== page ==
Lane's model nation was to be purged of class conflict, not by the abolition of classes, but by careful attention to the needs of both capital and labour. To avoid "bitter social war", Lane urged both the encouragement of the enterprise of Capital as well as the consideration of the "just claims of Labour". The "Radical Programme" had to embrace proposals for the surmounting of these difficulties so that the government would be brought into line with the perfect State of Lane's imagination, and the supremacy of this State be justifiable. Lane suggested some prerequisites: Protection and Federation, "the twin steps towards complete nationality"; adult suffrage, "without which there cannot possibly be political freedom"; the Land Tax, which admitted "that the suzerainty of the soil never leaves the people"; and Labour Legislation, "which will replace to some extent the 'liberty of contract' which our competitive civilisation has broken into pieces".23 Lane's Social Darwinism was therefore the collectivist interpretation, not the individualist; a welfare state was quite compatible with the doctrine of the survival of the fittest. Australia as "Working Man's Paradise" was simply part of a great nationalist dream, a means of proving superiority to older, less progressive nations. The Paradise was to be created for the sake of the Australian nation-state, as a testament to its glory; the State, for Lane, was not to be purely and simply a means of protecting the Paradise. The aim of reforms was not so much the betterment of the condition of the working class, but the creation of a perfect State. This ideal State was really the starting point of Lane's racial politics. "The very same arguments which make for Protection make for a white Queensland - the foundation of the whole is that the State is supreme and that the good of the community at large is the only thing that makes social 'right',"25

Throughout, Lane portrays the State as representative of the interests of all; he explicitly rejects the notion that the State is an instrument of class rule.26 Lane distinguished between state and government, thus managing to accommodate the conservative and the radical aspects of his political philosophy, to justify dissent and change, yet at the same time to ensure stability. Lane predicted that even if all government were destroyed, still the State would live on, unshaken and intact. True government served the State, not mastered it.27 There was nothing sacred about government. The State, on the other hand, belonged to a higher realm similar in some respects to Plato's world of the Forms. Lane posited the notion of an ideal State, a perfect State, a State which human government should strive to approximate. But unlike Plato, knowledge of this perfect State was on a more populist basis, accessible to all who cared for the State, not just to the true philosophers. So the State, to Lane, was the Spirit of the Age, the common body of ideas about how society should operate. Lane argued that it was not the government in the form of police that people really relied upon to defend life, property, the honour of women, and to show people methods of exchange, but our "heritage of civilisation, bred in our bone, stamped into our brains, crystallised into that wonderful orgasm [sic - organism] which we call the State".28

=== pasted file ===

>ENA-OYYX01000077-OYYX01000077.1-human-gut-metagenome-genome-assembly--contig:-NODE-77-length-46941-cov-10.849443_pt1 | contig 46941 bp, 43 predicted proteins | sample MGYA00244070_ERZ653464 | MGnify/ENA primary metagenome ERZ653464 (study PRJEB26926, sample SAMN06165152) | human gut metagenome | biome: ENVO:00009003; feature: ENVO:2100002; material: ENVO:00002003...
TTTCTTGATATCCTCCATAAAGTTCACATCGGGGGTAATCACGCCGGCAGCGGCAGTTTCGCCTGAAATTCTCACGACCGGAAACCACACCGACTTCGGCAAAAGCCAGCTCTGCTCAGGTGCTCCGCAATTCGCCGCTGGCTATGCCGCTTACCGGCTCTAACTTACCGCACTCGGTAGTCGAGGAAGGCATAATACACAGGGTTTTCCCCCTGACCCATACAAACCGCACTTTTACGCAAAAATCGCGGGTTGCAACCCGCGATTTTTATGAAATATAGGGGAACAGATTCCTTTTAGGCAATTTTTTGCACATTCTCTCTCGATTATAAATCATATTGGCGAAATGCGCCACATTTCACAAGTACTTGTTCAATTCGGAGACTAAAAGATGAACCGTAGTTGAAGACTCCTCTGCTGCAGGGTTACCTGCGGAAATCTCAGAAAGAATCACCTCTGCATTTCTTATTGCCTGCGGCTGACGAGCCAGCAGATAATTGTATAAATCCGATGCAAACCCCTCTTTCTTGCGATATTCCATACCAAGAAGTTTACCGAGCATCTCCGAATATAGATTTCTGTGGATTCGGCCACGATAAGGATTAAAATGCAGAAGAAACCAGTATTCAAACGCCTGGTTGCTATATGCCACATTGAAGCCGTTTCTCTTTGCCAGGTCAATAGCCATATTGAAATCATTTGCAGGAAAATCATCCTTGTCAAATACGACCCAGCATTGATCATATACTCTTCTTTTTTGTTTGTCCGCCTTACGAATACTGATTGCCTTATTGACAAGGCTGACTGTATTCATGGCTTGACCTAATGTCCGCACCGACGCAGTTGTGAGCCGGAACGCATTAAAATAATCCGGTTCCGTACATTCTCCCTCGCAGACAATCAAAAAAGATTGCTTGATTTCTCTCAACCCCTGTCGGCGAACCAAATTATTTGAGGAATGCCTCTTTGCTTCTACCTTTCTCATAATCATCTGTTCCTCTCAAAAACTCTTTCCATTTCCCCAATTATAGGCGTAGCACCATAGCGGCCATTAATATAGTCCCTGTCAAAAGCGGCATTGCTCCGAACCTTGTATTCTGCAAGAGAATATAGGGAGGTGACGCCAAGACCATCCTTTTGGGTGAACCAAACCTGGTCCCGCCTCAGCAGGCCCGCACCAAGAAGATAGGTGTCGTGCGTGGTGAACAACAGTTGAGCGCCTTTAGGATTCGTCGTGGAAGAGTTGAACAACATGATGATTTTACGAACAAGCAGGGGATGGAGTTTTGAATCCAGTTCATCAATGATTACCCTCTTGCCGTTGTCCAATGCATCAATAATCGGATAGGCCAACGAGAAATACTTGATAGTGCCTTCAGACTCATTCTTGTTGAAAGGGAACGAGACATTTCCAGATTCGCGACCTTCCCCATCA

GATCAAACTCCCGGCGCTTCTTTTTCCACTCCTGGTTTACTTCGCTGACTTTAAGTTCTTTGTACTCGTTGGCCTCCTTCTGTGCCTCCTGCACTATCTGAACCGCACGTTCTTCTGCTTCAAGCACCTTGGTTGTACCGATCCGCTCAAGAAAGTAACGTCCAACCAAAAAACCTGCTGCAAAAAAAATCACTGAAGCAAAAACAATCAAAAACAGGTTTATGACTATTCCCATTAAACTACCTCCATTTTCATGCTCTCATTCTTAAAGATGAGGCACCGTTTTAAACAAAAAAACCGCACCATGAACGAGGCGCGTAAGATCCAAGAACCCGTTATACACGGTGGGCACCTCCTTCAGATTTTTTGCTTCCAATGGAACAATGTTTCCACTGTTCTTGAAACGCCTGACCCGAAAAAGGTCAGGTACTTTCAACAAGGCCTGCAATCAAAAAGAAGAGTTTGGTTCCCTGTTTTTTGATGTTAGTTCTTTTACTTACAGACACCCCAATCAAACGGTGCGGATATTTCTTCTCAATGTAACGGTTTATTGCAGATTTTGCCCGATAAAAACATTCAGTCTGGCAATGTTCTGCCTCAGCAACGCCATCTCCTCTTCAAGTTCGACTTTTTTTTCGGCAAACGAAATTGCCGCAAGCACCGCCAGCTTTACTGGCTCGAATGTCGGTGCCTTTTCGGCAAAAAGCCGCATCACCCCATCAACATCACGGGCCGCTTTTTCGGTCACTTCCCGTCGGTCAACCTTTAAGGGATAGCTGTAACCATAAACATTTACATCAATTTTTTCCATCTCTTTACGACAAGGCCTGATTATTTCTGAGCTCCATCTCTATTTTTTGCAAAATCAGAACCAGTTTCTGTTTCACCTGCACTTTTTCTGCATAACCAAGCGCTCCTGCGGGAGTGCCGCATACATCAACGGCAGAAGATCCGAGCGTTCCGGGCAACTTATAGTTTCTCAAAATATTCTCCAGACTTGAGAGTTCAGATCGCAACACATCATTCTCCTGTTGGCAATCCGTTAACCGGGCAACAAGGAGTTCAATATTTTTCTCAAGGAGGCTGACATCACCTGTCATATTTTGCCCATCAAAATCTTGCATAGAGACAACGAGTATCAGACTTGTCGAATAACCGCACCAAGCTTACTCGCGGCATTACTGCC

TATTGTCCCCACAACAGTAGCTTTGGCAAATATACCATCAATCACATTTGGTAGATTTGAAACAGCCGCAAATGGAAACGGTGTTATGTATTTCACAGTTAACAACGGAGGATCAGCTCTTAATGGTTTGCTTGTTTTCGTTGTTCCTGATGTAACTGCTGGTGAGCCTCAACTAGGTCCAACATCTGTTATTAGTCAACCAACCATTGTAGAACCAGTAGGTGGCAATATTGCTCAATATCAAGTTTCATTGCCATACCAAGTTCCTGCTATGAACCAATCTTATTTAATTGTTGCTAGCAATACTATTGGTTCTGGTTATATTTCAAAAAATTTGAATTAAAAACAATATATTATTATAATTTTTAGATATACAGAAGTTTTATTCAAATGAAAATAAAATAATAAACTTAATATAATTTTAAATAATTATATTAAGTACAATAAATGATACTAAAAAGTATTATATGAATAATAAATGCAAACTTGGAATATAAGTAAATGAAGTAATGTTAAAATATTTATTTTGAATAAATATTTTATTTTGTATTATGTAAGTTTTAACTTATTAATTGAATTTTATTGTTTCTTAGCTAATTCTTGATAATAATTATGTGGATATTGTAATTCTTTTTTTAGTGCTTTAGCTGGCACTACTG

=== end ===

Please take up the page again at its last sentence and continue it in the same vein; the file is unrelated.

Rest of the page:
It was because the State was essentially a system of ideas, that racial homogeneity was crucial. An influx of people with inherently different modes of thought and action endangered, not the government, but the otherwise inviolable institution of the State. Herein lay the danger of coloured immigration, as the existence of the State could only be threatened at the level of ideas. The State, as a Common Value System, had necessarily to be composed of more or less identical particulars, or else it failed to exist. Anti-alien restrictive legislation protected the State from without. Compulsory public education guarded the fortress from within.29

However, the crucial flaw in Lane's political philosophy is not his notion of the State as the Ruling Ideas of the Age, but his insistence that these ideas express a real and objective common interest, a "national" interest. Lane has no conception of the State as a class institution, of "public opinion" as a reflection of the ideas of the ruling class. His idealist philosophy prevents any understanding of the material basis from which the ruling ideas of any age spring. He cannot see the strength of racism amongst the working class as an expression, not of their material interests, but of the material interests of the dominant class. Lane does not even acknowledge the division of society into mutually antagonistic classes. Lane is avowedly for progress, yet the real motor-force of history, the class struggle, is excluded from his philosophy, and evidence of its existence is treated as an abnormality.30 So, the limitations of Lane's radicalism, and the explanation for his racism, lie in the essentially class-collaborationist basis of his philosophical system, the supposition that the state is neutral and the representative of a common interest.